Lynsted with Kingsdown Society
More than twenty members gathered at Hole Street Farm*, Kingsdown, on Sunday 15th May for what turned out to be a most enjoyable and instructive farm walk.
We strolled in (unexpected) warm sunshine as Neil Anderson explained how he was taking advantage of farm legislation to encourage wildlife through creating hedges, headlands, ‘beetle’ banks and skylark nesting areas. He explained how he was using a ‘minimum tillage’ scheme that avoided the damage to soil fauna caused by conventional ploughing. Native wild flower species were being encouraged in the non-crop areas, and cowslip, red campion and knapweed were already in evidence. The pollen and nectar produced by these were ‘top of the food chain’ and resulted in greater insect, and therefore bird, numbers. A spinney of native trees had been established, to provide additional habitats. The Countryside Stewardship scheme and funding that Neil had successfully negotiated, also covered parts of Park Farm, including the Community Cherry Orchard.
The group proceeded, firing questions at a host who clearly knew his business, to Erriott Wood. Here a rotational scheme of sweet chestnut coppicing was providing a sequence of further habitats. The carpet of bluebells in a recently cleared area was magnificently Kentish. Neil reminded us all ,though, that the environmental work could not be done without the income from conventional crops. His included cereals, oilseed rape and linseed.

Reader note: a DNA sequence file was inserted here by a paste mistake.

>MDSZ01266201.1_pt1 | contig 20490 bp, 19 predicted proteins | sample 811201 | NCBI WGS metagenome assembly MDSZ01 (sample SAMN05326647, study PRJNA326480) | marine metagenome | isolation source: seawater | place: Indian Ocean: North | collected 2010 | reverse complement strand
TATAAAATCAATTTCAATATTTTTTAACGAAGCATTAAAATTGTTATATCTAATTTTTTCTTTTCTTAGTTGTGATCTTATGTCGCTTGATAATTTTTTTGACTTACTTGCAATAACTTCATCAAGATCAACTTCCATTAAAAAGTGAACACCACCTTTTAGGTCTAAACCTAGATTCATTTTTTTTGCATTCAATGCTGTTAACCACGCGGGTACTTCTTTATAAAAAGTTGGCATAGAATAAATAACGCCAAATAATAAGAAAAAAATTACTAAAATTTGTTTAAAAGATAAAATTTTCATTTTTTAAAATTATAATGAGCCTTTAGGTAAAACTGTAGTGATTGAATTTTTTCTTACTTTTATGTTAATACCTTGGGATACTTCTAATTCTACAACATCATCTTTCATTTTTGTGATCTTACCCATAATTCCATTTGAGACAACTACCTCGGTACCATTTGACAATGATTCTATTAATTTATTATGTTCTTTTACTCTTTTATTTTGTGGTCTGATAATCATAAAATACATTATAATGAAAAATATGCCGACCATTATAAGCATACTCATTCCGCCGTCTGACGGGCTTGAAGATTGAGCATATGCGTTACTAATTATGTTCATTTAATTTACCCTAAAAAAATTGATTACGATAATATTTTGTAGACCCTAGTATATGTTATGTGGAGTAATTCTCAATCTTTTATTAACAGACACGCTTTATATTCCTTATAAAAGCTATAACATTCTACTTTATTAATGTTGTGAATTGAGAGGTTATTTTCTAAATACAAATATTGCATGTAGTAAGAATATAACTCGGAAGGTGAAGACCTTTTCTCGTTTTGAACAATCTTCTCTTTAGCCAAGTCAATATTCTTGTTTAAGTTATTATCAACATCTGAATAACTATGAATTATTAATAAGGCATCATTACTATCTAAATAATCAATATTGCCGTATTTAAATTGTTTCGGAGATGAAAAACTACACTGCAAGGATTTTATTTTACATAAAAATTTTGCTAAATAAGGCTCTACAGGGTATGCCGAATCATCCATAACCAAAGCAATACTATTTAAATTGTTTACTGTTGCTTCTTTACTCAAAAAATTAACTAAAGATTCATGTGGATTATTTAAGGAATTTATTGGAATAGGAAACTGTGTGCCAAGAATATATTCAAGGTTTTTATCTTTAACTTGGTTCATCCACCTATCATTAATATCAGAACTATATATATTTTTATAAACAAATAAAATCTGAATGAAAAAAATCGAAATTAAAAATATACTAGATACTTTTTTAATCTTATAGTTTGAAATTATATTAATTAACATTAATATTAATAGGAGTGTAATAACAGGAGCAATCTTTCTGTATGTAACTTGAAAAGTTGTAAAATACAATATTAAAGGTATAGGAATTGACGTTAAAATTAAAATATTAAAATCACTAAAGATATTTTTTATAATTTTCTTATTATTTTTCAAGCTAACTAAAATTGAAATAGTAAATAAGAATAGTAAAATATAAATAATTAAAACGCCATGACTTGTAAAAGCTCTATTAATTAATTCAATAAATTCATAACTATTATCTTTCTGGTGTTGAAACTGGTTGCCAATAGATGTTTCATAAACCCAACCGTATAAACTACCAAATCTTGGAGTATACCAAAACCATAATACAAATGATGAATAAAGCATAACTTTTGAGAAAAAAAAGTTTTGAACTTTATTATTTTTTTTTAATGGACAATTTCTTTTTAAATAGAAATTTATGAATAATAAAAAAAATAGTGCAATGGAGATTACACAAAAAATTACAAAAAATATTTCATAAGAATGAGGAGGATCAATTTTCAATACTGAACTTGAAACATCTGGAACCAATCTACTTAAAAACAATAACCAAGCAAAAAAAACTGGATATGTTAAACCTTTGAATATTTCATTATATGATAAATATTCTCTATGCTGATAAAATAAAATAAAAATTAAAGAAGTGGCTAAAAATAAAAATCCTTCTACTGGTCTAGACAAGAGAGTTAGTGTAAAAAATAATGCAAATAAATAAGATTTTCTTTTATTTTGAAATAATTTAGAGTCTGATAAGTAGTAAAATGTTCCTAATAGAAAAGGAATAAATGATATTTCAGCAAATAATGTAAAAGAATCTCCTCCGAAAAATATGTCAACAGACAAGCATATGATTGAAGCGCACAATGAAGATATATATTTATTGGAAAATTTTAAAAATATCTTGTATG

Retracing our steps, and enjoying several sightings of hares, we returned to a delicious tea and cakes ‘spread’ kindly provided by Jenny.
It was a delightful way to spend a spring afternoon, and the Society is most grateful to Neil and Jenny for their hospitality.
Images from the day can be found here.
* We understand that, since Neil and his brother have decided to farm separately, Neil’s part is now called Kingsdown Farm. I apologise for any confusion.